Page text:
The much-awaited Union Budget from India’s first full-time female finance minister has been a mixed bag with a slew of small “proposals” but no major change in allocations. With the interim budget being announced as recently as February 2019, numbers in the final budget being in line with the interim was expected, except for one critical number of fiscal deficit (as a percentage of GDP).
Also, similar to the BJP government’s election campaign, the Budget does not provide any big-bang reforms but continues to touch upon “targets”.
The finance minister had one arrow and two targets to focus on – fiscal consolidation and current economic slowdown. Sitaraman partially attempted to address the second one by providing small gifts to several sectors. However, the first target of fiscal consolidation looks a bit more optimistic and will be a tough one to achieve.
The fiscal prestidigitation
The Budget highlights cover the growth in receipts and expenditure allocations in FY20(BE) as against the revised estimates of FY19. More interesting is the comparison between the budgeted numbers of FY20 in the interim and the final budget. The overall size of the final budget at Rs 27.86 lakh crore has been only around Rs 2,000 crore higher than the interim budget.
The key point to note here is that the gross GST collections have been revised downward by almost Rs 1 lakh crore between the two budgets. This has been offset by an upward revision in non-tax revenue, disinvestments, higher excise and customs.
Despite a lack of substantial revenue growth and with the total expenditure remaining flat between the FY20 numbers of the interim and final budget, the fiscal deficit at Rs 7.04 lakh crore has been estimated at almost the same level. The prestidigitation here this time though has not been in off-budget borrowings but in estimating the nominal growth of the economy.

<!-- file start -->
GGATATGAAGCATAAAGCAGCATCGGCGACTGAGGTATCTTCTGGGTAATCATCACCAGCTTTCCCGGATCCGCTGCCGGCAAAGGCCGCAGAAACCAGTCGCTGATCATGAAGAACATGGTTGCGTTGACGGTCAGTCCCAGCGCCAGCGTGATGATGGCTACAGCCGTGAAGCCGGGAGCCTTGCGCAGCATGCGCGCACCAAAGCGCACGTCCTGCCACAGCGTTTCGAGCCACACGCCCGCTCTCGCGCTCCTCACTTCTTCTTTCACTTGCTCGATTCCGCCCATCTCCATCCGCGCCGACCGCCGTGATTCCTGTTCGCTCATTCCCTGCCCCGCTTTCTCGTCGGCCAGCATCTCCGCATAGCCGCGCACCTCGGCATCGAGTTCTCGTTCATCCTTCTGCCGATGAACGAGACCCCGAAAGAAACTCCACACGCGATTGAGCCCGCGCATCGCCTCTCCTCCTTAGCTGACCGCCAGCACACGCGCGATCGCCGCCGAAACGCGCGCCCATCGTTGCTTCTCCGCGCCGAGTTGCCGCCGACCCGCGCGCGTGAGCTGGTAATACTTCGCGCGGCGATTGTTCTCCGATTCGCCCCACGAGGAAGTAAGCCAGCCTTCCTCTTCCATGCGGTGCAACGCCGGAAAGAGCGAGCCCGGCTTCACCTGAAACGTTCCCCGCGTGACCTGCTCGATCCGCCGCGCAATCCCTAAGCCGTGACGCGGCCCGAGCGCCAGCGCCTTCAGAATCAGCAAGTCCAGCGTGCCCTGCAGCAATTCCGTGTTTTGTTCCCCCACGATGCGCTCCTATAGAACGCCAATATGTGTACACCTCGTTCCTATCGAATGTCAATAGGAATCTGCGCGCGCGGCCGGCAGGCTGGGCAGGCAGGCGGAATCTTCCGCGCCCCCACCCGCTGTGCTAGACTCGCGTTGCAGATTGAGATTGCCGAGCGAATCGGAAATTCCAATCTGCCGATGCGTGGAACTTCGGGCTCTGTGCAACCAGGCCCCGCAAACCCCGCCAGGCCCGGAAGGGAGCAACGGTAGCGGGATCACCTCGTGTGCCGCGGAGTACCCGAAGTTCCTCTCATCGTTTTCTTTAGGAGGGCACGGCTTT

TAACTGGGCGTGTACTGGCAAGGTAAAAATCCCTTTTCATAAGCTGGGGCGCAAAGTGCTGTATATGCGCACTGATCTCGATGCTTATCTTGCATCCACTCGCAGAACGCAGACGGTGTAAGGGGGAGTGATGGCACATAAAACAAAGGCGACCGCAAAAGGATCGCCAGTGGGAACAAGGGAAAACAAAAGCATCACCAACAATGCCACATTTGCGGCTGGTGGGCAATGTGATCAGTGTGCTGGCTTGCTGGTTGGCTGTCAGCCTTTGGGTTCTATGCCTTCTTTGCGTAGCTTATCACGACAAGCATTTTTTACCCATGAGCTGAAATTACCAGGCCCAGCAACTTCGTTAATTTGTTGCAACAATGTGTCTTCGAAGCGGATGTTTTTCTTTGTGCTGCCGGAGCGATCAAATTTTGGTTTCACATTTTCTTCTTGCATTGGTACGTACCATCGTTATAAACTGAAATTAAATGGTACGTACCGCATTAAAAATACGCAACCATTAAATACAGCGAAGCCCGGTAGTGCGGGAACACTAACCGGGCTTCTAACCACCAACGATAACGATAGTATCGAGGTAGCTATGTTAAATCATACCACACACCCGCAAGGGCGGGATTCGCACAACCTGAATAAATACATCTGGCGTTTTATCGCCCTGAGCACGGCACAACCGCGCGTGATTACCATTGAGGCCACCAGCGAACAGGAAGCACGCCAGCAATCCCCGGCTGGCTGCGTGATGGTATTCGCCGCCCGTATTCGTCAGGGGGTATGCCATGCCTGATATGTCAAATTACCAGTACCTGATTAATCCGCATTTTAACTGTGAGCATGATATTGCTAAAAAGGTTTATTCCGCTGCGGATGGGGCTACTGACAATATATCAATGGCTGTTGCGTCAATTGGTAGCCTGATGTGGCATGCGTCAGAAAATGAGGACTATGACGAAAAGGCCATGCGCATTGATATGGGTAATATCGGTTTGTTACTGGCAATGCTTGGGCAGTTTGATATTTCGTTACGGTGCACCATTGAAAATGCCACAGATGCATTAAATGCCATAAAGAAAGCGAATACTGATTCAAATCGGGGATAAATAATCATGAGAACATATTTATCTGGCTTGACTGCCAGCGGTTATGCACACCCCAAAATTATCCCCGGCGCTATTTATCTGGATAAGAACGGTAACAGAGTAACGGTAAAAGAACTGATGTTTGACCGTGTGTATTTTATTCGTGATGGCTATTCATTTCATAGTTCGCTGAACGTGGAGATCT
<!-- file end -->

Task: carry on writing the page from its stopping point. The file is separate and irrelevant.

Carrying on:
The interim budget estimated the growth to be at 11.5%, which in the final budget has been revised to 12%. With a higher GDP at current prices, the government has been able to be on track of fiscal consolidation at 3.3% of the GDP – 0.1% lower than the revised estimate of FY19 as well as the interim budget number of FY20.
Amidst the slowdown in the economy and likely higher expenditure, it was expected that either there could be slippage or at least a retention of fiscal deficit ratio at 3.4%. It would be interesting to see whether the government will be able to achieve the revised fiscal target of 3.3%.
The good and the bad
The opportunity was ripe to address the challenging macroeconomic environment, specifically around consumption, investment, exports, and to focus on the agriculture and financial sector concerns. But policy framework satisfying the expectations of all the interest groups in an onerous task. Despite this, the finance minister made announcements which are both good and bad for the economy.
Looking at the positive picture, firstly a number of proposals and announcement have been made at the corporate bond and foreign investment front, which is a big positive. Along with SEBI’s large borrower framework, announcements of deepening the long-term bond market and corporate tri-party repo market along with user-friendly trading platforms would provide the necessary impetus to the bond market.
Boosting FDI in certain sectors (100% in insurance intermediaries, opening up in aviation and media and easing local sourcing norms for single-brand retail), rationalising the process of KYC norms for FPIs and a proposal to merge NRI portfolio investment with FPI route, could help attract more foreign investment.